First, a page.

Here’s the link to the Scribd online reader: Scribd

Hardcore Java: Quine and Backward quine

Browsing through old university folders I found interesting pieces of code that I wrote some time ago for a contest at IBM. Have you ever heard of a quine? If not, here’s the definition by Wikipedia:

In computing, a quine is a computer program which produces a copy of its own source code as its only output. (…). For amusement, programmers sometimes attempt to develop the shortest possible quine in any given programming language.

Now, when everything is clear – let’s amuse ourselves and write a shortest possibile quine in Java :)
After some experimenting, I ended up with a Java code which consisted of 135 characters (the code is wrapped for better readability):

That’s all you think? – no class, no main method? Yes, but let’s make some test in order to prove the correctness of the presented approach (note: you won’t run it in eclipse – you have to use command line) :

OK, but grouches may say that it is an old trick – and that’s actually true. You can google much stuff concerning that problem. So, let’s raise the bar and write a shortest backward quine – a program which will output its content backwardly. I haven’t found a word about it on the Internet. My version contains 191 characters:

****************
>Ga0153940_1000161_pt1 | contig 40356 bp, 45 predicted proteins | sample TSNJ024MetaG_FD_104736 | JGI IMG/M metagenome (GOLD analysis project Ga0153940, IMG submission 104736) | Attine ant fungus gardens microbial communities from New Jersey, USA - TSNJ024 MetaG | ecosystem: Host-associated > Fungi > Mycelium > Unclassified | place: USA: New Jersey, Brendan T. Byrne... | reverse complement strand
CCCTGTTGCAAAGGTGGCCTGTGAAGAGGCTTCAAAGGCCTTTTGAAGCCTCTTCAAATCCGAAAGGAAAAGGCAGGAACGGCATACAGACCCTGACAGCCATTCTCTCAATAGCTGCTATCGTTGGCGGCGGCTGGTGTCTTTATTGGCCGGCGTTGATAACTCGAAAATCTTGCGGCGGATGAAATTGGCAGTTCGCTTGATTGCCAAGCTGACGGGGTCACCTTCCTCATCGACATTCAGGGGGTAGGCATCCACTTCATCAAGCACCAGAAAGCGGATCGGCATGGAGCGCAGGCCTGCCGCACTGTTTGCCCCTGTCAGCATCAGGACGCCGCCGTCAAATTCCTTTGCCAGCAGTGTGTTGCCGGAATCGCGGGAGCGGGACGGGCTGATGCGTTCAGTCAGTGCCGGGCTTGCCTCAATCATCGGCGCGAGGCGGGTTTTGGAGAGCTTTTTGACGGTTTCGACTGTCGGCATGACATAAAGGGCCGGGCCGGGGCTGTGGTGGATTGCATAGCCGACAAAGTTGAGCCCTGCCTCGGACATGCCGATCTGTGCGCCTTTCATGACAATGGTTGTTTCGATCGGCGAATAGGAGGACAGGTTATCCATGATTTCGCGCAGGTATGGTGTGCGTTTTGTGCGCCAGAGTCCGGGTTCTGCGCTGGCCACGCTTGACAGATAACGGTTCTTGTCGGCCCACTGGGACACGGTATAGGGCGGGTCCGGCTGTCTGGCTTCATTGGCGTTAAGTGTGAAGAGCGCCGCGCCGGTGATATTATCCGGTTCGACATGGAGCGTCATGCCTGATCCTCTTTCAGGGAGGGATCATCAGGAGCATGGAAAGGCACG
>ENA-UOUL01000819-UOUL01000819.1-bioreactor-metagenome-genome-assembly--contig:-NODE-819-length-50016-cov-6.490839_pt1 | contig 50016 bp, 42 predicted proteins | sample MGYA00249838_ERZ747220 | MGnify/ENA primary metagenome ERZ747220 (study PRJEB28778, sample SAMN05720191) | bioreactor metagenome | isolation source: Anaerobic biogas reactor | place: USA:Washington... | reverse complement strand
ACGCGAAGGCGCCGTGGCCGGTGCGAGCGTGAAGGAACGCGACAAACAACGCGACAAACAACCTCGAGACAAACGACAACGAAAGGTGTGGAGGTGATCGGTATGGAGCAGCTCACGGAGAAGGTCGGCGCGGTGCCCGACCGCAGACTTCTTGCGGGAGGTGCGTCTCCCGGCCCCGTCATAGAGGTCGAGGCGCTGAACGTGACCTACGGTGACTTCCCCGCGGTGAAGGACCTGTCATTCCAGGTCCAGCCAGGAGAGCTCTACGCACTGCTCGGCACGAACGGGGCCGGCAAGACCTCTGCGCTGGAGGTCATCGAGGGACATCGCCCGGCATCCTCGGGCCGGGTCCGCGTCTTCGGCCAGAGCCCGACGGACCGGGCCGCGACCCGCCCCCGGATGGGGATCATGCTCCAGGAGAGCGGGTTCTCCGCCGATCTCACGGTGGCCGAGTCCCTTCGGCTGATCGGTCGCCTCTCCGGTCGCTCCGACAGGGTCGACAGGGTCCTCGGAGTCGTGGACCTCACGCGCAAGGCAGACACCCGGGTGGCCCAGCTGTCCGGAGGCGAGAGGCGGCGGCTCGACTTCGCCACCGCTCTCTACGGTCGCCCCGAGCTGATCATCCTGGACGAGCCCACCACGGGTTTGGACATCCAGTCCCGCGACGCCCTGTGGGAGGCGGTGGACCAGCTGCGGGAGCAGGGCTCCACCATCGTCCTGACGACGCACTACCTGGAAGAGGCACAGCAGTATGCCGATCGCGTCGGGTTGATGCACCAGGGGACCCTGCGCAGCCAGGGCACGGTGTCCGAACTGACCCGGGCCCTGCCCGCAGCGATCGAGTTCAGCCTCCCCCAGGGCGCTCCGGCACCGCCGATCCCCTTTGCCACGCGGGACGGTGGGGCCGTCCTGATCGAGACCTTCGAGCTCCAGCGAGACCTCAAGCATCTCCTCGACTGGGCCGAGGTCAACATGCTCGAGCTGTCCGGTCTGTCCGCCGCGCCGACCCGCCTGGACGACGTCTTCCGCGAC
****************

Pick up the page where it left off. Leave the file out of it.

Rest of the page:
Is your version shorter :) ? Groovy version is gonna be much briefer – I will code it and post soon…

E-point prize for the best thesis is mine :)

I am really excited to inform that the master thesis written by Marek and me was awarded for the second time! Today, our dissertation titled “Generic ESB Monitoring Architecture Compliant with JBI” has received the e-point prize for the best thesis on JEE Internet solutions. The official results are published on the e-point site (in Polish). See the screenshot attached below:

Few months earlier it had been also awarded by the Polish Information Processing Society – I blogged about it HERE. On that occasion, I would like to thank Marek for great and successful cooperation! As far as I know it was the last contest to which we submitted our dissertation so in the nearest future I will publish its content in the Internet. Stay tunned :)

Mission Impossible with Kirk Pepperdine

Last Tuesday Kirk Pepperdine gave a talk at Warszawa Java User Group. Kirk is a Real Guru in the Java world so I was truly excited to meet him. He has been working in high performance and distributed computing for nearly 20 years. What is more, in 2006 Kirk was recognized by Sun Microsystems as a Java Champion recipient for his contributions to the Java community.